Rembrandt returned to the subject, "Presentation of Jesus in the Temple" at least 5 times from 1627 to 1654, two paintings, three etchings.
The subject is the biblical story of Simeon. Jesus was still an infant when Joseph and Mary took him to the temple to be presented to God. There they were approached by Simeon, a devout old man who recognised the child as the Saviour and praised him to God.
The most famous of these works was in 1631 when he was about 25 and still living in Leiden. Later that year he moved to Amsterdam. This painting is the high point of Rembrandt’s Leiden years: it represents the sum total of his artistic abilities at that
Most of his paintings are in very dark tones out of which his figures seem to appear to the foreground. Rembrandt was the master of dark and light and most of his pictures are made in this style of struggle between dark and light, night and day, sorrow and joy.
The key to the picture is how carefully and delicate the figures are painted, even those in the darkest part of the painting. The beautiful contrast, between the light on the central group and the soft dimness of the remoter parts of the cathedral, illustrates a style of work for which Rembrandt was very famous.
Our eyes are drawn to the very emotional Simeon, eyes aglow. As with the priest, his figures are often elongated in this period. The pictures is framed by the two figures behind Mary and Joseph in dark contrasting with Mary’s blue and Simeon’s shimmering robe.
Rembrandt adhered fairly closely to the biblical text. Simeon, with the infant Jesus in his arms, praises God with upturned face. To his left kneels the surprised Mary. Joseph holds the two doves he has brought along to sacrifice. Simeon praises Jesus as ‘a light to lighten the Gentiles’, which is why Rembrandt portrayed the Christ Child as a veritable source of light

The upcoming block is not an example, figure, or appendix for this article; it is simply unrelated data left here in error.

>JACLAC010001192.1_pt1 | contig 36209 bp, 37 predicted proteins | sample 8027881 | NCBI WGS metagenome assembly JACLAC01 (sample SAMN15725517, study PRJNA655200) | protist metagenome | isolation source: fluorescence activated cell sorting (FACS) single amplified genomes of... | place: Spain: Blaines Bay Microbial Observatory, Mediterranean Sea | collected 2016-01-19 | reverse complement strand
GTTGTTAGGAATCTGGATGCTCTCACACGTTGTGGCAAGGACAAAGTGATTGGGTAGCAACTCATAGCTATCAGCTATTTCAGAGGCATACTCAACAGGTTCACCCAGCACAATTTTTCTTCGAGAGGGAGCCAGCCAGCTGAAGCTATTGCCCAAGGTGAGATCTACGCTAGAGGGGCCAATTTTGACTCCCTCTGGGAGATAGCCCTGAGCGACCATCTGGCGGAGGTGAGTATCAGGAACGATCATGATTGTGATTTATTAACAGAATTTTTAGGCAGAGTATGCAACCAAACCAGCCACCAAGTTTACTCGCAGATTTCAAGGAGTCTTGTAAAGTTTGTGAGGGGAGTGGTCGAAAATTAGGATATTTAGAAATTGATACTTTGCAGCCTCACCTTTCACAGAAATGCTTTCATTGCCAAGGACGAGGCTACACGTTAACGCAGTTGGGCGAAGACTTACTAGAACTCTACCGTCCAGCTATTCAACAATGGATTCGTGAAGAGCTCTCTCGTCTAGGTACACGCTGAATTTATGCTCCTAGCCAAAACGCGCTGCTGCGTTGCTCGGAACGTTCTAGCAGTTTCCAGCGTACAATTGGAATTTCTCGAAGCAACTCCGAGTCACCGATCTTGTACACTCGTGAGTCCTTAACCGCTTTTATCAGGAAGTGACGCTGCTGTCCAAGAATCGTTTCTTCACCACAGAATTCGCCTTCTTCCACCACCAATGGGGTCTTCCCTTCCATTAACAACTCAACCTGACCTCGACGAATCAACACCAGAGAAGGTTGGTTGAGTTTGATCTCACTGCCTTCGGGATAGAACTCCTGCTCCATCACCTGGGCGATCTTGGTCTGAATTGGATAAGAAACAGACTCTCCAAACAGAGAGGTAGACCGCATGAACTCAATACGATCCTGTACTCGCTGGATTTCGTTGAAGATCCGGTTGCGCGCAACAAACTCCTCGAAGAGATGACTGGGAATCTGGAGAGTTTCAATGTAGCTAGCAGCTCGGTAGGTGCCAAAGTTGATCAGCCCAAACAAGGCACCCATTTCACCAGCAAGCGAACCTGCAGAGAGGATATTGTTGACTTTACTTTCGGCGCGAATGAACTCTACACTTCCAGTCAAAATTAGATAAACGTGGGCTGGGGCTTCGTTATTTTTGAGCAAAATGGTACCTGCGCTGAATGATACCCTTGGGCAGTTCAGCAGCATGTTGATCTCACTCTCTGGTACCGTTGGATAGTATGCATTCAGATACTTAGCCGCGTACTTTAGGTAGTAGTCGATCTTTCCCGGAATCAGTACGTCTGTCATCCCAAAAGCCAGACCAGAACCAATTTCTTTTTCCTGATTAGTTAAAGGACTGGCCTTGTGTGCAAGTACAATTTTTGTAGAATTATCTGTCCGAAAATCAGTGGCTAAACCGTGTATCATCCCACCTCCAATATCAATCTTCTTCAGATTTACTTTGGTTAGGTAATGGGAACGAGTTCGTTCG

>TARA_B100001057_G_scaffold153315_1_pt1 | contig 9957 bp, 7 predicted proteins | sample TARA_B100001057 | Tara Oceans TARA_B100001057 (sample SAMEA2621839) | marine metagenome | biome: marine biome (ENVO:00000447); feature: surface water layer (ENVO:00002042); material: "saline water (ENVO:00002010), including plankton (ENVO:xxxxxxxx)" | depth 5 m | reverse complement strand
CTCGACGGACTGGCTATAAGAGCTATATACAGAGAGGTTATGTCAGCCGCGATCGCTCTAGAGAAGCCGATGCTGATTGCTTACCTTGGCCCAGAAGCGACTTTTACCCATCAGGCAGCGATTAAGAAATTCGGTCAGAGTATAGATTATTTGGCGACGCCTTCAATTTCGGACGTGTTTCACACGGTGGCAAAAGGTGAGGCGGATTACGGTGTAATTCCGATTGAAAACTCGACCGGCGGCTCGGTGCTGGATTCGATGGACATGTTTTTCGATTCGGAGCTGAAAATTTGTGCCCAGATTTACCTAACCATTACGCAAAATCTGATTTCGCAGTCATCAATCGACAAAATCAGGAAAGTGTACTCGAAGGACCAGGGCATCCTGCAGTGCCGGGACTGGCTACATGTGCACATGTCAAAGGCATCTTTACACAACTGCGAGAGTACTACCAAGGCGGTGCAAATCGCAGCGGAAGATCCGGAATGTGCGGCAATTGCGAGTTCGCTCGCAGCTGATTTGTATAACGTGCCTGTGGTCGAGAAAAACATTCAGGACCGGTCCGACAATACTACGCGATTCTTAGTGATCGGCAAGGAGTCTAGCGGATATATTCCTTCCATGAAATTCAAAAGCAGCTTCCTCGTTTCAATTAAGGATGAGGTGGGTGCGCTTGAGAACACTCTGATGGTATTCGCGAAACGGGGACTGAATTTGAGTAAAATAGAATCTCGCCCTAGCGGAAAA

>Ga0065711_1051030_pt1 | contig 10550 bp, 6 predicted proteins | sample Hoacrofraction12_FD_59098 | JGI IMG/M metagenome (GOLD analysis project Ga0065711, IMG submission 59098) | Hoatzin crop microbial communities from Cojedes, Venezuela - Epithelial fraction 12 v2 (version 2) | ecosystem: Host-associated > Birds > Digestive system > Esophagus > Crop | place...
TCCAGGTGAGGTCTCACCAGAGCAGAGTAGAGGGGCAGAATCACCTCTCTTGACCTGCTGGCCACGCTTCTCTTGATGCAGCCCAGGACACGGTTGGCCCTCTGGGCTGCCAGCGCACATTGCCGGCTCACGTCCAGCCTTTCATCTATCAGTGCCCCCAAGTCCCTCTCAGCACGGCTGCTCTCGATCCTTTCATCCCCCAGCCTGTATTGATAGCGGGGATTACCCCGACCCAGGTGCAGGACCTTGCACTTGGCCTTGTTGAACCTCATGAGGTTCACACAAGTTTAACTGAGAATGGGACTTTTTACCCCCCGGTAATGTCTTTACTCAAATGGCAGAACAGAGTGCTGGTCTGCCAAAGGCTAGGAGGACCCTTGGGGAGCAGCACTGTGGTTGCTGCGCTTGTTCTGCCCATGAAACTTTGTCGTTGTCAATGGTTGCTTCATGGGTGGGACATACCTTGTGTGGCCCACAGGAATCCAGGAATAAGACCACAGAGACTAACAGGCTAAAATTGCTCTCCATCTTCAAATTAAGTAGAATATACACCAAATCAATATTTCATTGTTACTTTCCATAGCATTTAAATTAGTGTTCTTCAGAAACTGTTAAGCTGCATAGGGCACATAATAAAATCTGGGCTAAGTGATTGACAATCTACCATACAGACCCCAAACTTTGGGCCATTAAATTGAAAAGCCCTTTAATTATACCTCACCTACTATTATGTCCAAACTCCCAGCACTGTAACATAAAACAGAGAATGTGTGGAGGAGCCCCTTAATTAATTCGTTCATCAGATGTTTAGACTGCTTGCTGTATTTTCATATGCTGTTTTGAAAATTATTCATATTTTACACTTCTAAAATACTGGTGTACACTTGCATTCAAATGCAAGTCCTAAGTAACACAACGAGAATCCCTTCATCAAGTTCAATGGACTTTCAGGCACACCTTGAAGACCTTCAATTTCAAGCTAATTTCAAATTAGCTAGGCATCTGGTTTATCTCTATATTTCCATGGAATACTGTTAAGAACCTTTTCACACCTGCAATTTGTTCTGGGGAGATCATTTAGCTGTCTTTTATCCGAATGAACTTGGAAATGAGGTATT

However, the picture is not realistic of the temple. He depicts a Gothic Cathedral with the beggars looking at the Christ-child. They were beggars of Amsterdam, and the men seated in the wooden settle at the right were like the respectable Dutch burghers of his acquaintance. His style featured large cavernous spaces.
Here is a description of this image
"In the picture we find ourselves, as it were, among the worshippers in the temple, looking at the group on the pavement in front of us—Mary and Joseph and Simeon, kneeling before a priest, with two or three onlookers. It is a Gothic cathedral, in whose dim recesses many people move hither and thither. At the right is a long flight of steps leading to a throne, which is overshadowed by a huge canopy. At the top of the steps we see the high priest seated with hands outstretched, receiving the people who throng up the stairway. It was towards this stairway that Mary and Joseph were making their way, when the aged Simeon first saw them, and recognized in the child they carried the one he had long expected. Taking the babe from his mother’s arms, he kneels on the marble-tiled pavement and raises his face to heaven in thanksgiving. His embroidered cymar, or robe, falls about him in rich folds as he clasps his arms about the tiny swaddled figure.
"Mary has dropped on her knees beside him, listening to his words with happy wonder. Joseph, just beyond, looks on with an expression of inquiry. He carries two turtle doves as the thank offering required of the mother by the religious law. His unkempt appearance and bare feet contrast with the neat dress of Mary. The tall priest standing before them extends his hands towards the group in a gesture of benediction. A broad ray of light gleams on his strange headdress, lights up his outstretched hand, and falls with dazzling brilliancy upon the soft round face of the babe, the smiling mother, and the venerable Simeon with flowing white hair and beard.
"There are but few people to pay any heed to the strange incident. Two or three of those who climb the stairway turn about and stare curiously at the group below. There are three others still more interested. One man behind puts his turbaned head over Simeon’s shoulders, peering inquisitively at the child, as if trying to see what the old man finds so remarkable in him. Beyond, two old beggars approach with a sort of good-natured interest. They are quaintly dressed, one of them wearing a very tall cap. Such humble folk as these alone seem to have time to notice others’ affairs.”